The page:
MISFIT DOC: Couper Monter: Editor’s Cut


Poetry is when the Spectator Meets the Theatre Screen Meets Shirin Meets the Theatre Screen (Within) Meets the Spectator (Within) – Kuleshov Effect


The word looks at the lovers.

The word looks at the war.

The word looks at hunger.

The word remains the word.

The poet looks at the word that looks at everything, and calls it a poem.

The reader looks at the poem.

The reader remembers the poet who saw the word (especially true when the poet is well known).

The reader breathes at the spacing.

The reader looks at the word that poet saw.

The reader looks at the word.


The word looks back at the poem, poet, and reader. (Or, so it seems.)

Zoom effect is implied on the human eye.

Art waits for humans to lift themselves to a deeper look.

The human, attempts and fails.

Art, attempts and fails.

Word remains and continues looking  –

as love, war, and hunger continues.



Poetry is when the Washroom Looks at the Man for 35 Years – Jump Cut



            In a POV shot of the shower,

the first grey pubic hair.


If the first brush

of the lush black pubes

in the school loo

meant the rise of love,


does the first grey signal

the beginning of its fall?


So, did the films get it all wrong?

Is it the fiery days of flashback

that deserves the red tint,

and the present, B&W?



Pinky and I share the same

hand rolled joint

in the smoking zone

and say, only real people fag,


and all that means is,

what we need tonight is a bit of love


after drowning the last of shots,

after hearing the gate chains clanking,

after seeing the last of taxis pass by,

after seeing both our mobiles drain out,

after crawling through the night streets,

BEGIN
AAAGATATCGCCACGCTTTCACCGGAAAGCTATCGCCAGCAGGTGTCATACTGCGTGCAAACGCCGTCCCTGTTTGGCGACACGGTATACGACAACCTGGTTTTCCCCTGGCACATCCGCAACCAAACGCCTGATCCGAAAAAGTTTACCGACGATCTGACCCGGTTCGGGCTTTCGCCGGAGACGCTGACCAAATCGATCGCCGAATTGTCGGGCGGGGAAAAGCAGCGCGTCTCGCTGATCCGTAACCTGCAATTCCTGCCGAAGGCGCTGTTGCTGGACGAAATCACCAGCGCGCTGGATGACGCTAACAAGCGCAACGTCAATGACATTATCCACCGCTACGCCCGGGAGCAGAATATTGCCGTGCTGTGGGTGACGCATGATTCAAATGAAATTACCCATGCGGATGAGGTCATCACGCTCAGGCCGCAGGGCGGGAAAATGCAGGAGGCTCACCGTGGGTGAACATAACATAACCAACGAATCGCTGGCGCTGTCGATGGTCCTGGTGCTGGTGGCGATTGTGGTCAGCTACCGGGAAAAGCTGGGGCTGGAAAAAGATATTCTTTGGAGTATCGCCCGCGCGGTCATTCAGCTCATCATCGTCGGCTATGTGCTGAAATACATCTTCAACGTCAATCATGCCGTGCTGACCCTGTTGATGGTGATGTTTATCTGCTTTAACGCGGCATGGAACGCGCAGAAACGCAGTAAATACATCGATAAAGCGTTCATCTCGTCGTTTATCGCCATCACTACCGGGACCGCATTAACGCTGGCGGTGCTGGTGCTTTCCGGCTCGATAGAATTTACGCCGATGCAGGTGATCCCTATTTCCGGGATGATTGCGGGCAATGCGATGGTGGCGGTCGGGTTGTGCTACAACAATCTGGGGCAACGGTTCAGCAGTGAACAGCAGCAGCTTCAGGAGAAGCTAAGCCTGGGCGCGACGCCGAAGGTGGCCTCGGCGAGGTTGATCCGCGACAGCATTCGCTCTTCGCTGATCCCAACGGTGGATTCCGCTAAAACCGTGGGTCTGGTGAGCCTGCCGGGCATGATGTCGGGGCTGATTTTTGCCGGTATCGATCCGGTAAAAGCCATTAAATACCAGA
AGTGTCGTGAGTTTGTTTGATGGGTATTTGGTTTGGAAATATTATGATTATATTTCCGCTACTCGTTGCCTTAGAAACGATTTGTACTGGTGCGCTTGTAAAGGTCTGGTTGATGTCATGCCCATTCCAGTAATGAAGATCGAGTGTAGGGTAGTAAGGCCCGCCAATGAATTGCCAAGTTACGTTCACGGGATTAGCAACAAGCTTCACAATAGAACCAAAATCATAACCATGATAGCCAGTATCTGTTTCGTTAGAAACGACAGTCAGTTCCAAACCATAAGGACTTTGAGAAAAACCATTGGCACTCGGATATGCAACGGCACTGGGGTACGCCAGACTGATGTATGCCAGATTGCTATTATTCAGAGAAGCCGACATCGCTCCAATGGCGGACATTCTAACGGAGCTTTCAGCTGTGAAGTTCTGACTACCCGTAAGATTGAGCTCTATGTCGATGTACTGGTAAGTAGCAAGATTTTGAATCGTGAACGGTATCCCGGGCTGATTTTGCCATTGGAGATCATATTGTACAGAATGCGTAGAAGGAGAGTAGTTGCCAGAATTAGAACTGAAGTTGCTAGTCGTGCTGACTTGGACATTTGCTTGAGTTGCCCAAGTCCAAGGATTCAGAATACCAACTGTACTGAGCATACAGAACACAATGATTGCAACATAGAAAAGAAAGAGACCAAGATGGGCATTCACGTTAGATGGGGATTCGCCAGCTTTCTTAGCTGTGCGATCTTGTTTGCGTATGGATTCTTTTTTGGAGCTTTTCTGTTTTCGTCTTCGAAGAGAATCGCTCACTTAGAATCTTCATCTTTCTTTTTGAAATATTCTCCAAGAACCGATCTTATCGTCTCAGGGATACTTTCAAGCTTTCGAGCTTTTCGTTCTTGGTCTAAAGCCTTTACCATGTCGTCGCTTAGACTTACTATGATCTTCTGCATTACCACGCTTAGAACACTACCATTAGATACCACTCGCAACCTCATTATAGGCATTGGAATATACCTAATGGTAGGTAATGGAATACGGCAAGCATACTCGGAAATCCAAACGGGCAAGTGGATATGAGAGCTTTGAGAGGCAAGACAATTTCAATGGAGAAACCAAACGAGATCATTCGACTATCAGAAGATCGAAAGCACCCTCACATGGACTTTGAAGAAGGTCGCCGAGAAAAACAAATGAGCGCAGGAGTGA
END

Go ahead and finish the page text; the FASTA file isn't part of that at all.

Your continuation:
after realizing there is nothing like the last taxi.


We kiss in the back seat as the cab driver

plays a random tune [SONG].


It doesn’t matter.

All tunes are peppy that night,

as we pull each other close in my room,

and become the violin and the bow,

the finger and the piano,

the heart and its wing.


Against the backdrop of our intertwining

black pubes that looked like a cloudy dark sky,

we say without saying –

I’ll do anything to wake up with you in the morning.



Does grey mean mature love?


The soulfulness of bluegrass

replaces the energy of heavy metal,

watching the rain replaces squirting,

scared thought replaces the good sweat.


Renting a stadium to propose gives way

to quietness of courtroom divorce files.


Renting an open roof convertible sedan

gives way to calculated monthly MPV EMIs.


The Facebook status transitions from

single and excited in Bangalore


married and settled in U.S..


Even after upgrading to a mobile with

better specifications,

the camera refuses a good DP –

the selfie itself becomes the selfie death.


The masters of the French new wave (Francois Truffaut, Jean-Luc Godard) wait outside. No, not just them. It’s all of us, outside all frames, waiting to insert an edit.

In that shot, the dark clouds clear. The sky is white.


Aditya Shankar is an Indian poet, flash fiction author, and translator. His poems, fiction, and translations have appeared or is forthcoming in After Happy Hour Review, Kitaab, Unbroken Journal, The Ghost Parachute, MoonPark Review, Canada Quarterly, Indian Literature, Modern Poetry in Translation, Anti Heroin Chic and elsewhere. Books: After Seeing (2006), Party Poopers (2014). He lives in Bangalore, India.

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